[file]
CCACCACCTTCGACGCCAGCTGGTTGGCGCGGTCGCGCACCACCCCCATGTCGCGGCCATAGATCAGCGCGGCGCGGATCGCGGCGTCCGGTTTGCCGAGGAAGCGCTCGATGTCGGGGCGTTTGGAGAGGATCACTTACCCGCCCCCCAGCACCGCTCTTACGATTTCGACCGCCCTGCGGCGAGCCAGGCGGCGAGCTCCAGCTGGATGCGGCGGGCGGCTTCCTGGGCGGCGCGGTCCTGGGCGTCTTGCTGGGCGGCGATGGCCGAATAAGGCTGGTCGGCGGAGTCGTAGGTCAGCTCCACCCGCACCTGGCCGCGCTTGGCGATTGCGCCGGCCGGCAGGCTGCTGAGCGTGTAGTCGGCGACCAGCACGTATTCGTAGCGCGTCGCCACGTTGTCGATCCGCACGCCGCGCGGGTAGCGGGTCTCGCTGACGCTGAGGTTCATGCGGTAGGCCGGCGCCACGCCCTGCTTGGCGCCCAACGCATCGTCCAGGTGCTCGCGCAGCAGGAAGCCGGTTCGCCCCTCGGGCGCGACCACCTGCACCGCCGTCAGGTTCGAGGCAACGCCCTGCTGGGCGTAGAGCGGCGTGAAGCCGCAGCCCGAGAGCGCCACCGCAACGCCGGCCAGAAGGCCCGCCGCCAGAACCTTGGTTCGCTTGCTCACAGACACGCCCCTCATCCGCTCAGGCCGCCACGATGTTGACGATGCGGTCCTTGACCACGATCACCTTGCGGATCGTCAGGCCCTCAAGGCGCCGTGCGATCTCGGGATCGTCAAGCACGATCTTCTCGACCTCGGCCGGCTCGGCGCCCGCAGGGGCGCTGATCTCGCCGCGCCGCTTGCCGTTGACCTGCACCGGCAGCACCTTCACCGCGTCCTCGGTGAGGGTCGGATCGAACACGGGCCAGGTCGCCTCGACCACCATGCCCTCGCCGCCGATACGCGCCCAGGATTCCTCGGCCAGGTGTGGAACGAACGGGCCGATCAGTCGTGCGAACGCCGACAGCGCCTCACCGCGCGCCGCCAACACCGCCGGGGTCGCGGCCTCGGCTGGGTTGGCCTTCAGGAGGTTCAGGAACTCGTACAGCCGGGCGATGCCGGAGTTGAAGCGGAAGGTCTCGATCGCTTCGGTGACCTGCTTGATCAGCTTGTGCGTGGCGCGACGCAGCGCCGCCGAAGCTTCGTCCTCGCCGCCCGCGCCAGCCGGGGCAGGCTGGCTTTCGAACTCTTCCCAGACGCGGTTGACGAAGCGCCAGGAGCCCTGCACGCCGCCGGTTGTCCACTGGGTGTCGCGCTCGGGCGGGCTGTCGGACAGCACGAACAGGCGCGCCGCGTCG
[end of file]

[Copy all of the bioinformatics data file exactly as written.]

CCACCACCTTCGACGCCAGCTGGTTGGCGCGGTCGCGCACCACCCCCATGTCGCGGCCATAGATCAGCGCGGCGCGGATCGCGGCGTCCGGTTTGCCGAGGAAGCGCTCGATGTCGGGGCGTTTGGAGAGGATCACTTACCCGCCCCCCAGCACCGCTCTTACGATTTCGACCGCCCTGCGGCGAGCCAGGCGGCGAGCTCCAGCTGGATGCGGCGGGCGGCTTCCTGGGCGGCGCGGTCCTGGGCGTCTTGCTGGGCGGCGATGGCCGAATAAGGCTGGTCGGCGGAGTCGTAGGTCAGCTCCACCCGCACCTGGCCGCGCTTGGCGATTGCGCCGGCCGGCAGGCTGCTGAGCGTGTAGTCGGCGACCAGCACGTATTCGTAGCGCGTCGCCACGTTGTCGATCCGCACGCCGCGCGGGTAGCGGGTCTCGCTGACGCTGAGGTTCATGCGGTAGGCCGGCGCCACGCCCTGCTTGGCGCCCAACGCATCGTCCAGGTGCTCGCGCAGCAGGAAGCCGGTTCGCCCCTCGGGCGCGACCACCTGCACCGCCGTCAGGTTCGAGGCAACGCCCTGCTGGGCGTAGAGCGGCGTGAAGCCGCAGCCCGAGAGCGCCACCGCAACGCCGGCCAGAAGGCCCGCCGCCAGAACCTTGGTTCGCTTGCTCACAGACACGCCCCTCATCCGCTCAGGCCGCCACGATGTTGACGATGCGGTCCTTGACCACGATCACCTTGCGGATCGTCAGGCCCTCAAGGCGCCGTGCGATCTCGGGATCGTCAAGCACGATCTTCTCGACCTCGGCCGGCTCGGCGCCCGCAGGGGCGCTGATCTCGCCGCGCCGCTTGCCGTTGACCTGCACCGGCAGCACCTTCACCGCGTCCTCGGTGAGGGTCGGATCGAACACGGGCCAGGTCGCCTCGACCACCATGCCCTCGCCGCCGATACGCGCCCAGGATTCCTCGGCCAGGTGTGGAACGAACGGGCCGATCAGTCGTGCGAACGCCGACAGCGCCTCACCGCGCGCCGCCAACACCGCCGGGGTCGCGGCCTCGGCTGGGTTGGCCTTCAGGAGGTTCAGGAACTCGTACAGCCGGGCGATGCCGGAGTTGAAGCGGAAGGTCTCGATCGCTTCGGTGACCTGCTTGATCAGCTTGTGCGTGGCGCGACGCAGCGCCGCCGAAGCTTCGTCCTCGCCGCCCGCGCCAGCCGGGGCAGGCTGGCTTTCGAACTCTTCCCAGACGCGGTTGACGAAGCGCCAGGAGCCCTGCACGCCGCCGGTTGTCCACTGGGTGTCGCGCTCGGGCGGGCTGTCGGACAGCACGAACAGGCGCGCCGCGTCG